Conversation with a CEO
Considering the elegant and professional nature of your average CEO, when we find ourselves in a position to interact with someone at this level, we think it is very natural for most of us to feel a faint sense of anxiety or fear. For the first time, passing the elevator or giving a presentation.
When you think about contacting your CEO, do you find a mild case of anxiety? To pay homage to our Best CEO Award, read the tips for keeping your own in a few common office situations.
Interviewing with a CEO
You don’t want to read through the Glassdoor Interview Questions & Answers to know that a standard interview with a hiring manager can be intense. But interviewing with the CEO adds a whole other level of coercion: You are speaking with the most experienced, invested, and authentic person in the company, and his opinion of you will have a strong impact on whether or not you get the job.
Presenting to a CEO
One of the biggest stereotypes associated with CEOs and top executives is that they are busy – they often show up late for your meeting or look at their phone while talking about an important topic. This takes us to your first task of keeping your own when presenting to a CEO during a meeting: not taking his behavior personally.
Having a casual conversation with a CEO
You have heard consistent advice about talking to important people: Be yourself. Do not talk politics. Learn when to leave the conversation.
But if you really want to impress a CEO – or walk away from the conversation without feeling like your foot is in your mouth the following, we suggest going to work with some conversation starters in your pocket, like the following:
- Ask about a recent business trip
- Appreciate the latest attempt, keynote, or product release
- Ask for suggestions on job-appropriate things such as where to take a customer for lunch or what local locations you should recommend to a prospective employee visiting the city on the weekend.
- Compliment a way of clothing or accessory he is wearing and explain why you like it (but only if you can be genuine!)
- Inquire about his past or future weekend plans (depending on which end of the week is approaching)
As with most relationships, how you say something is just as important as what you say. With a little preparation, you can be ready for a warm, casual conversation with your CEO.
Every person has their own personality and style. The following information should be digested as mere practical recommendations that have consistently worked for accounting agents when contacting more than 500 companies over the past 30 months. If the information is given a useful, take it.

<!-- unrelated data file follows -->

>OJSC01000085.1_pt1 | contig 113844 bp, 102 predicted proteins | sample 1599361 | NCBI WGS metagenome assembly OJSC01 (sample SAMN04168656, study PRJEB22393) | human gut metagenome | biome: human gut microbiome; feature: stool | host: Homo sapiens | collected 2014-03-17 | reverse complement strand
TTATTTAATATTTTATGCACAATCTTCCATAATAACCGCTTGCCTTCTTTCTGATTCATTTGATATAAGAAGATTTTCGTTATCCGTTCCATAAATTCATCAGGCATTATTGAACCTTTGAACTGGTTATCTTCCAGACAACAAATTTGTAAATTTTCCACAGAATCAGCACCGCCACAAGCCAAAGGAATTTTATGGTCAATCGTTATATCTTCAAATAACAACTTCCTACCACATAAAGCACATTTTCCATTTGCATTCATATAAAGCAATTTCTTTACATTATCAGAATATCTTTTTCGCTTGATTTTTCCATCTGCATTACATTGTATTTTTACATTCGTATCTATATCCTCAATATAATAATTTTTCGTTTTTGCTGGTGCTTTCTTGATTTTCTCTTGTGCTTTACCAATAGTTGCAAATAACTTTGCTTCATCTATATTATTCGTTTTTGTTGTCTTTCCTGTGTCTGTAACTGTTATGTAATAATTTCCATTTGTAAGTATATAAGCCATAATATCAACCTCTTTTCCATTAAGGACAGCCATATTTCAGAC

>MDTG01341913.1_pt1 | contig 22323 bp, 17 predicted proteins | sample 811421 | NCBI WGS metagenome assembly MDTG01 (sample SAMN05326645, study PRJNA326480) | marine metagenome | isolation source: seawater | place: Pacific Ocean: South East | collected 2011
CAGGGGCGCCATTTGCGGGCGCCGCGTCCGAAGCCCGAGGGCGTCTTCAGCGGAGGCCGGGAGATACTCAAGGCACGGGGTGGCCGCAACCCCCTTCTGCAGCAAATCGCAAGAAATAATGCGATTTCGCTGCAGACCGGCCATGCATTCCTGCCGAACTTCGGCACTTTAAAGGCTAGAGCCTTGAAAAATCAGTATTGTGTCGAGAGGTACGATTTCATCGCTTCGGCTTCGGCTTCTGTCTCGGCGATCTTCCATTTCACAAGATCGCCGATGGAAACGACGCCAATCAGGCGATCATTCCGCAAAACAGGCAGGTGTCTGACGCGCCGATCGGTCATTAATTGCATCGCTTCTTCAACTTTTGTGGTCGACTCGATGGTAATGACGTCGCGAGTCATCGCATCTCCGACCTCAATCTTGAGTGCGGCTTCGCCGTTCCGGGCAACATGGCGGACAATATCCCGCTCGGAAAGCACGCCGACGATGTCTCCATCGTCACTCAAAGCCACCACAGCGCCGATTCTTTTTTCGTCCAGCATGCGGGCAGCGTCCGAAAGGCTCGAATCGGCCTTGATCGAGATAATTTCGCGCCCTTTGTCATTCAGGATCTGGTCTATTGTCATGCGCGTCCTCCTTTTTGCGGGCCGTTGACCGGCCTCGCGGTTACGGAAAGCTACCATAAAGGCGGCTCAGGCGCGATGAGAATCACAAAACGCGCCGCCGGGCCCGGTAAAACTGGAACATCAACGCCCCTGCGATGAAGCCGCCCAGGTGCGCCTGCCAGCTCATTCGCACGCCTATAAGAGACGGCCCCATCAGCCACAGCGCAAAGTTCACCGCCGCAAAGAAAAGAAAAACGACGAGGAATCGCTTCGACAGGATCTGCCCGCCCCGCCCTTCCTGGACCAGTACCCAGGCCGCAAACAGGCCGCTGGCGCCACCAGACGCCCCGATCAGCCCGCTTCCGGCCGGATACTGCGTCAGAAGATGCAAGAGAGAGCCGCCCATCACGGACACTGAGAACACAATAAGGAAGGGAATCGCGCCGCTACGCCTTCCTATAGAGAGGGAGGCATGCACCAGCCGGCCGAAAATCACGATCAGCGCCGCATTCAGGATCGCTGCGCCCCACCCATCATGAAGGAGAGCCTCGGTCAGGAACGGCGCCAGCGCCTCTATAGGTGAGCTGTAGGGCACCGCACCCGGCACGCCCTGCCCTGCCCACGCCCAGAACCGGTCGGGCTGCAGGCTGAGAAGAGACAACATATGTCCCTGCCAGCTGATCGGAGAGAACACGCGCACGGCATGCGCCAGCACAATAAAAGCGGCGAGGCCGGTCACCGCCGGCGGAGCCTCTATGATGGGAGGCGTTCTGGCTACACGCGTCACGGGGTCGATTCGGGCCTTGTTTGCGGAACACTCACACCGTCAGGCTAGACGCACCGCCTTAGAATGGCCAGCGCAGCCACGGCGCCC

TIPS TO KNOW WHEN IN CONVERSATION WITH A CEO:
Realizing our call anxiety is a positive factor. 84% of all marketers and sellers are reluctant to call.
Progress is the first sign that a problem is developing. As soon as you get in touch with a prospective CEO or his/her executive assistant you will return to calling only at the I/S level.
Tailor the call for the good of the future. Show value for their personal profit.
One of the primary causes of telephone fear is the failure to set a goal for the call. Keep a clear picture in your mind of why you are calling and where you can call.
Provide a benefits report to the executive assistant after the introductions. “EA, [My Company] needs to give XYZ Corporation more access to some resources.”
Consider being rejected by the CEO’s EA and embarrassing. It is part of this process. Our job is to cultivate good relations with the EA and show significant value in overcoming their rejection.
Acting as a gatekeeper is EA’s side job, and they work hard at it. There are a lot of gate keys in your experience, use your experience to find out which key the gate opens.
Schedule time on your calendars to invite your CEO to nominated opportunities just as you would a meeting or conference invitation. If it is not on your calendar, it is usually slipping through the cracks.
To build rapport with a CEO remember:
1. Thank them for taking the time to talk!
2. Speak with respectful intonations and tones, favor yourself to a CEO. The CEO is the “gatekeeper” and can be your address to success or your instrument of destruction.
3. Use open-ended questions that may ask which, what, when, where, and how. Purposively worded questions can open the door to huge amounts of useful information.
4. Key on his responses. Insert their thoughts in your questions and responses. They will spend more time with you.